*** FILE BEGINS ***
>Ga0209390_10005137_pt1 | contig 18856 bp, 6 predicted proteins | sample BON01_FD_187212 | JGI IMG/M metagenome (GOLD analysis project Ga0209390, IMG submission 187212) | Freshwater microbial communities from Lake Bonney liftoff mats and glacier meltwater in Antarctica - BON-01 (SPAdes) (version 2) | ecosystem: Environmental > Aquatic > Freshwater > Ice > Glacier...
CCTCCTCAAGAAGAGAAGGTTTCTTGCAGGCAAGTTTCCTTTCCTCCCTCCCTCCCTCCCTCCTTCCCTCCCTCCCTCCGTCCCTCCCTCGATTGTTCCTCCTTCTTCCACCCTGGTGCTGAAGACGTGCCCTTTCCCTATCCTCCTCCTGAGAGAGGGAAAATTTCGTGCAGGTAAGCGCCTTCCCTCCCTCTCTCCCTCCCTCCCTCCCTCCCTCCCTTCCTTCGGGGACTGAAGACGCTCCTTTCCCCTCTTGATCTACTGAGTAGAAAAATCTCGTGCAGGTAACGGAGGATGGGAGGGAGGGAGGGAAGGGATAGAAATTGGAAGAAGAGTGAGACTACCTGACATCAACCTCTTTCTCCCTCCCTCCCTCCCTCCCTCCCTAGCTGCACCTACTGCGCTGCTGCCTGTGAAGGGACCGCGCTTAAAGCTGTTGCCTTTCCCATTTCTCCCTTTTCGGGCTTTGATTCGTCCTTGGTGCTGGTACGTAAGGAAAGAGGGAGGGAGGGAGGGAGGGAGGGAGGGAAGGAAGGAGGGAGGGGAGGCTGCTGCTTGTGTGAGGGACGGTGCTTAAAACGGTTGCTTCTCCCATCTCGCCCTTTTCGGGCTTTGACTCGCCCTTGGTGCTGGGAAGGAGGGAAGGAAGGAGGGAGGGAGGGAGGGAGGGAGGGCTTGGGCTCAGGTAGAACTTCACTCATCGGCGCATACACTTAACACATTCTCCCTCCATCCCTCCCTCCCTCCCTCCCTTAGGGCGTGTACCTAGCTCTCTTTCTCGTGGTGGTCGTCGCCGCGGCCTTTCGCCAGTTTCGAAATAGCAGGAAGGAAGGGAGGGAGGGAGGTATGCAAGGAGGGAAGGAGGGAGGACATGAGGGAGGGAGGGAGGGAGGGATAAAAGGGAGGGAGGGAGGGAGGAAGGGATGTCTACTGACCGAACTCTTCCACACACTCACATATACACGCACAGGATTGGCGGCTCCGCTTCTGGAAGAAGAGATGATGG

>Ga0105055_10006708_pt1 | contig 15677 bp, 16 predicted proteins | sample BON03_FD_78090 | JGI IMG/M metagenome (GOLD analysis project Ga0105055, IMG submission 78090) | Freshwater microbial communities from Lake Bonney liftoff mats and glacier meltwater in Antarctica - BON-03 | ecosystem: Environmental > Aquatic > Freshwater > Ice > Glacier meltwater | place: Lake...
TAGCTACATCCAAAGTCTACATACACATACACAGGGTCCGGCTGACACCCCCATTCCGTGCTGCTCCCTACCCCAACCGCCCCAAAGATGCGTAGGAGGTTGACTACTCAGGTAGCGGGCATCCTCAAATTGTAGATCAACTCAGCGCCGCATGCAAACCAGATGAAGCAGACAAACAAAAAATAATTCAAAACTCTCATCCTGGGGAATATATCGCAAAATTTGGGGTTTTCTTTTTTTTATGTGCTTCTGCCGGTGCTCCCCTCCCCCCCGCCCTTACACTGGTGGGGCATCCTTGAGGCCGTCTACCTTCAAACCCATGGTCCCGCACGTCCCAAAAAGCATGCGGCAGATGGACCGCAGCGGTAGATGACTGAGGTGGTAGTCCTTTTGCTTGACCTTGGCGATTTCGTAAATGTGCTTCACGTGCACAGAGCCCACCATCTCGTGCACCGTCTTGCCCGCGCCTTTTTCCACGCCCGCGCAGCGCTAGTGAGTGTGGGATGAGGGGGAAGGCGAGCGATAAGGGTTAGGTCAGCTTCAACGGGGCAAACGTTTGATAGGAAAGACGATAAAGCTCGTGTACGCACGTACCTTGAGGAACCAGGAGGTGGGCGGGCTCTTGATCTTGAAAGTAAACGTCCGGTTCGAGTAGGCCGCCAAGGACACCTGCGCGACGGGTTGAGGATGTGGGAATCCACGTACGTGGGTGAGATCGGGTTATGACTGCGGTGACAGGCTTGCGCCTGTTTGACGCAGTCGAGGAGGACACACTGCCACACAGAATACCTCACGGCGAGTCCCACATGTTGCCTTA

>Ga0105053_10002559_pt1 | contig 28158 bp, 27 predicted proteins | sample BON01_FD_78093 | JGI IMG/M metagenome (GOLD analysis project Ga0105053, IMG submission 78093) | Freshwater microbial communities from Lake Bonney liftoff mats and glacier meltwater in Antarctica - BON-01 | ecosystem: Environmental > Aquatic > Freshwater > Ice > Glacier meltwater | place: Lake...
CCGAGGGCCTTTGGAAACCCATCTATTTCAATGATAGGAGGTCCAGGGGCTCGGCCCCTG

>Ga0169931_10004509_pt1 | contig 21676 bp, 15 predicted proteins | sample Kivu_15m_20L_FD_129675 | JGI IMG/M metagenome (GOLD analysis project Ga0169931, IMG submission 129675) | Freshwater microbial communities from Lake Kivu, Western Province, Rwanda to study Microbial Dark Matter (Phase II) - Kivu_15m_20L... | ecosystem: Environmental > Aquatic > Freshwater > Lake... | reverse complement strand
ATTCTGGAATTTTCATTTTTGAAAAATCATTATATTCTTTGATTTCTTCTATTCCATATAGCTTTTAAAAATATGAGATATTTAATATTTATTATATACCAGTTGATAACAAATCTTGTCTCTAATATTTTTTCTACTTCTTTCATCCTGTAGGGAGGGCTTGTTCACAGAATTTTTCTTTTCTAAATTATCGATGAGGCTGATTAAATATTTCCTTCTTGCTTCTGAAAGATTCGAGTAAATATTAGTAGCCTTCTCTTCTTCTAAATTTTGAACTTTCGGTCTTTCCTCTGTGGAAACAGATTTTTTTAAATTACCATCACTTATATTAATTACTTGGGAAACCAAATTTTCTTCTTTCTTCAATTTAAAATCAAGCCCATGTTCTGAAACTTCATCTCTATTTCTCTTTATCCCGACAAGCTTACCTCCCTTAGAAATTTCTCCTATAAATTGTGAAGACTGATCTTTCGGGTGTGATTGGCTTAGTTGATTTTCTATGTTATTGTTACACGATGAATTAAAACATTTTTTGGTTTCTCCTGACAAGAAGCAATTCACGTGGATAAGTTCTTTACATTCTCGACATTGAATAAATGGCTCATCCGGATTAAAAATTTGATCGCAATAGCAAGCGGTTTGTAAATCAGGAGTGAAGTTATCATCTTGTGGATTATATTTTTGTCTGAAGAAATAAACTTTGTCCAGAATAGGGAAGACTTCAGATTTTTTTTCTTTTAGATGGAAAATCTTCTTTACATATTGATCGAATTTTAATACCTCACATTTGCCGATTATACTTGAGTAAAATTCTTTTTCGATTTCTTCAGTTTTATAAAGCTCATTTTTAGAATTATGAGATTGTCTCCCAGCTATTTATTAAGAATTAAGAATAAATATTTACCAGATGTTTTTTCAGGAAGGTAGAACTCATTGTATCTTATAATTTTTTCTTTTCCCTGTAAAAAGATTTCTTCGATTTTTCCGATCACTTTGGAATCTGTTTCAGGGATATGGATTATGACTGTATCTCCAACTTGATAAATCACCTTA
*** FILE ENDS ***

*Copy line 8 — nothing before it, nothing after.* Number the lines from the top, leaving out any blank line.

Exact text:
ATTCTGGAATTTTCATTTTTGAAAAATCATTATATTCTTTGATTTCTTCTATTCCATATAGCTTTTAAAAATATGAGATATTTAATATTTATTATATACCAGTTGATAACAAATCTTGTCTCTAATATTTTTTCTACTTCTTTCATCCTGTAGGGAGGGCTTGTTCACAGAATTTTTCTTTTCTAAATTATCGATGAGGCTGATTAAATATTTCCTTCTTGCTTCTGAAAGATTCGAGTAAATATTAGTAGCCTTCTCTTCTTCTAAATTTTGAACTTTCGGTCTTTCCTCTGTGGAAACAGATTTTTTTAAATTACCATCACTTATATTAATTACTTGGGAAACCAAATTTTCTTCTTTCTTCAATTTAAAATCAAGCCCATGTTCTGAAACTTCATCTCTATTTCTCTTTATCCCGACAAGCTTACCTCCCTTAGAAATTTCTCCTATAAATTGTGAAGACTGATCTTTCGGGTGTGATTGGCTTAGTTGATTTTCTATGTTATTGTTACACGATGAATTAAAACATTTTTTGGTTTCTCCTGACAAGAAGCAATTCACGTGGATAAGTTCTTTACATTCTCGACATTGAATAAATGGCTCATCCGGATTAAAAATTTGATCGCAATAGCAAGCGGTTTGTAAATCAGGAGTGAAGTTATCATCTTGTGGATTATATTTTTGTCTGAAGAAATAAACTTTGTCCAGAATAGGGAAGACTTCAGATTTTTTTTCTTTTAGATGGAAAATCTTCTTTACATATTGATCGAATTTTAATACCTCACATTTGCCGATTATACTTGAGTAAAATTCTTTTTCGATTTCTTCAGTTTTATAAAGCTCATTTTTAGAATTATGAGATTGTCTCCCAGCTATTTATTAAGAATTAAGAATAAATATTTACCAGATGTTTTTTCAGGAAGGTAGAACTCATTGTATCTTATAATTTTTTCTTTTCCCTGTAAAAAGATTTCTTCGATTTTTCCGATCACTTTGGAATCTGTTTCAGGGATATGGATTATGACTGTATCTCCAACTTGATAAATCACCTTA